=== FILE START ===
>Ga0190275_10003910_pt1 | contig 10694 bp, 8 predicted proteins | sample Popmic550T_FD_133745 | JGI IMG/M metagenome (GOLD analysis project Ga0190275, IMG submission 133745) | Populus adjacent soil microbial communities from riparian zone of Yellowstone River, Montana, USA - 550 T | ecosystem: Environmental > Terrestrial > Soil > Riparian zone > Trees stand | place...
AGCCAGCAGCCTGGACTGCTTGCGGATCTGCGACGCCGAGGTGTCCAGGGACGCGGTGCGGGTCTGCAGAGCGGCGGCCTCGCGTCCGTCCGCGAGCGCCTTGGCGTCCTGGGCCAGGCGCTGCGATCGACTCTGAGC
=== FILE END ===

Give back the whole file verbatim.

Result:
>Ga0190275_10003910_pt1 | contig 10694 bp, 8 predicted proteins | sample Popmic550T_FD_133745 | JGI IMG/M metagenome (GOLD analysis project Ga0190275, IMG submission 133745) | Populus adjacent soil microbial communities from riparian zone of Yellowstone River, Montana, USA - 550 T | ecosystem: Environmental > Terrestrial > Soil > Riparian zone > Trees stand | place...
AGCCAGCAGCCTGGACTGCTTGCGGATCTGCGACGCCGAGGTGTCCAGGGACGCGGTGCGGGTCTGCAGAGCGGCGGCCTCGCGTCCGTCCGCGAGCGCCTTGGCGTCCTGGGCCAGGCGCTGCGATCGACTCTGAGC